work breakdown structure (WBS)
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work breakdown structure (WBS)
WORK BREAKDOWN STRUCTURE
A project and implimentation work breakdown structure (WBS) is a deliverable or product-oriented grouping of
project and implimentation work elements shown in graphical display to organize and subdivide the total work
scope of a project and implimentation.
The WBS is a particularly important project and implimentation tool. Considerable thought and planning should
be given to its development and implementation so that subsequent changes are minimized.
Major revisions to a WBS require both substantial effort and resources, due to its application
to a wide array of project and implimentation activities. Project WBSs, which are driven by the scope of a
project and implimentation, should not be confused with other uses of WBS-like systems. MIL-HDBK-881 is
the accepted standard on WBS.
1.0 WBS DEVELOPMENT
A WBS is the cornerstone of effective project and implimentation planning, execution, controlling, statusing,
and reporting. All the work contained within the WBS is to be identified, estimated,
scheduled, and budgeted. The WBS is the structure and code that integrates and relates all
project and implimentation work (scope, schedule, and cost). Therefore, the WBS contains the project and implimentation’s scope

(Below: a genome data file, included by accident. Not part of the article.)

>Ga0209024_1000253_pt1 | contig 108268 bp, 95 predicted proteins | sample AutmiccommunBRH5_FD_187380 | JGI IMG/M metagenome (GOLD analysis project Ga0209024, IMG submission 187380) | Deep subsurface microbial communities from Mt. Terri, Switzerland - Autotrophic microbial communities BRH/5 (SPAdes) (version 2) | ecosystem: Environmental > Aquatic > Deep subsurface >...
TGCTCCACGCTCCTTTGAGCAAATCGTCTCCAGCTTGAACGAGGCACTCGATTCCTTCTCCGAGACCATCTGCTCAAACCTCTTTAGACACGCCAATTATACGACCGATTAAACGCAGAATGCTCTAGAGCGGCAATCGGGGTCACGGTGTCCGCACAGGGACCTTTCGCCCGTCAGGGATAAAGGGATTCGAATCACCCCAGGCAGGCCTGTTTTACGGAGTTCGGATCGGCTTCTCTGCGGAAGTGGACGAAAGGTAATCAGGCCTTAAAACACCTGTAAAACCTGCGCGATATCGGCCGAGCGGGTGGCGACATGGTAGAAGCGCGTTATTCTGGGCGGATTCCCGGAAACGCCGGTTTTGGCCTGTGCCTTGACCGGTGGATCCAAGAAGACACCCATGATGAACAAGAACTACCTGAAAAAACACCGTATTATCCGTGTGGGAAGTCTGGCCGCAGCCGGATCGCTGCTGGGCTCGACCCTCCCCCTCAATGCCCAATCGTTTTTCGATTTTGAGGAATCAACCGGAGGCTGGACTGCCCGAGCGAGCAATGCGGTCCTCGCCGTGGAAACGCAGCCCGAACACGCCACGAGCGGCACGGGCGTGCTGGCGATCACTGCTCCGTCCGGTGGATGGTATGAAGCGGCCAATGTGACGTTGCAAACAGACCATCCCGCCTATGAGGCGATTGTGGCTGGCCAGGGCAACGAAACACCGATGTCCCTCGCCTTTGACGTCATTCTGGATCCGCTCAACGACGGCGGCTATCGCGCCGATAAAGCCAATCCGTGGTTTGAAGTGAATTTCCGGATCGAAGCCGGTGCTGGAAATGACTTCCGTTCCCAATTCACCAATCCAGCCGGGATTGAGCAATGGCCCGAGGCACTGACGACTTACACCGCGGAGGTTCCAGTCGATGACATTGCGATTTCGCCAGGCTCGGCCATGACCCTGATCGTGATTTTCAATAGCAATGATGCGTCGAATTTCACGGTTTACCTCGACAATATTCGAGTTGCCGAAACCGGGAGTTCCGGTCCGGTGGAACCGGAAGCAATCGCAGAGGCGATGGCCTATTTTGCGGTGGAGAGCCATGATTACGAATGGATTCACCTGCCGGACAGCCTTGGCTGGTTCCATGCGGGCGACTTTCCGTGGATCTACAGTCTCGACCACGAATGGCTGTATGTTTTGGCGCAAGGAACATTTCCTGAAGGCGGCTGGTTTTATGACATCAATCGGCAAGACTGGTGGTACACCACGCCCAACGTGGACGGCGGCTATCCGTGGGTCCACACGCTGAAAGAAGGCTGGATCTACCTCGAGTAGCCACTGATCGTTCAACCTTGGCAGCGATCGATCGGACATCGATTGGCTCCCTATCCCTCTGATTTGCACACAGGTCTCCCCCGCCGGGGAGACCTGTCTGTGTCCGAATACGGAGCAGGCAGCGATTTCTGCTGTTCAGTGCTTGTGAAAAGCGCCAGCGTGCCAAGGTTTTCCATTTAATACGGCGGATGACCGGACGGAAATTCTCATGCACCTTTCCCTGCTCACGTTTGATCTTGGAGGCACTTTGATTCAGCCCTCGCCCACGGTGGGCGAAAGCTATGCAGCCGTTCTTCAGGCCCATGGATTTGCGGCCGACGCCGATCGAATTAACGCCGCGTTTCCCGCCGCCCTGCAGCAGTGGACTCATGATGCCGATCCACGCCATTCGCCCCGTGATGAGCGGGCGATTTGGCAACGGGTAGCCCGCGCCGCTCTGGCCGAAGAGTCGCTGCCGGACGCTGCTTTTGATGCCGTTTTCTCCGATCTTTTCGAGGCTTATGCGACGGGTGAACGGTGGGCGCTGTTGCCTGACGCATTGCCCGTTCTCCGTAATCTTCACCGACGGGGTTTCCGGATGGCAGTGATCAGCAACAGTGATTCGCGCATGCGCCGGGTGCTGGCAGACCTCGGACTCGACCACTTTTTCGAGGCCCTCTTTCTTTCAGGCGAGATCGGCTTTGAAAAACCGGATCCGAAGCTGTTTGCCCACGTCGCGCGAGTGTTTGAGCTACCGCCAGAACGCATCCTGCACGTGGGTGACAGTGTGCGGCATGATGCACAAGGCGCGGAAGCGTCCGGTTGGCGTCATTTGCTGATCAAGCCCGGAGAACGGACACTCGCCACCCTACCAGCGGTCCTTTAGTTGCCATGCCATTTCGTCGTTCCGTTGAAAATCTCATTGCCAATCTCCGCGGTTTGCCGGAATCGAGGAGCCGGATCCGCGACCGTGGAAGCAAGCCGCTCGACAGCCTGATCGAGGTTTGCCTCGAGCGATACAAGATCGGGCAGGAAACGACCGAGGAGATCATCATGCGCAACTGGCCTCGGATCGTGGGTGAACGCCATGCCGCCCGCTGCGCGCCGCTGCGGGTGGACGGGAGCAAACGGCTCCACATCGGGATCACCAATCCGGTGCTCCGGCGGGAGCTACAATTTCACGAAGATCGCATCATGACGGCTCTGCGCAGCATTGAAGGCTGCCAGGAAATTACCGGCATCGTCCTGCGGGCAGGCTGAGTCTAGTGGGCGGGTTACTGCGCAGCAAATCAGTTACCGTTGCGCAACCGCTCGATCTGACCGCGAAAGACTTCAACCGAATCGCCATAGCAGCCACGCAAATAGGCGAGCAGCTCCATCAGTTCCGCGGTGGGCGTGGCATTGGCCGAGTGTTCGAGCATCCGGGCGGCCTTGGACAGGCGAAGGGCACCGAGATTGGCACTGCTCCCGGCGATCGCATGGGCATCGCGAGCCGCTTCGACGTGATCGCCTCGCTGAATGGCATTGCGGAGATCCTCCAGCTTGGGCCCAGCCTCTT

baseline necessary to achieve the technical objectives of the work described. The WBS is
used as a management tool throughout the life cycle of a project and implimentation to identify, assign, and
track its total work scope. When initial project and implimentation funding is received, the Project Director (PD)
develops a WBS that identifies necessary funds according to the schedule and needs of the
tasks in the WBS elements. The WBS is generally a multi-level framework that organizes
and graphically displays elements representing work to be accomplished in logical
relationships. The PD is to structure the project and implimentation work into WBS elements (work packages)
· Definable—can be described and easily understood by project and implimentation participants.
· Manageable—a meaningful unit of work where specific responsibility and authority can
be assigned to a responsible individual.
· Estimateable—duration can be estimated in time required to complete, and cost can be
estimated in resources required to complete.
· Independent—minimum interface with or dependence on other ongoing elements (i.e.,
assignable to a single control account, and clearly distinguishable from other work
· Integratable—integrates with other project and implimentation work elements and with higher level cost
estimates and schedules to include the entire project and implimentation.
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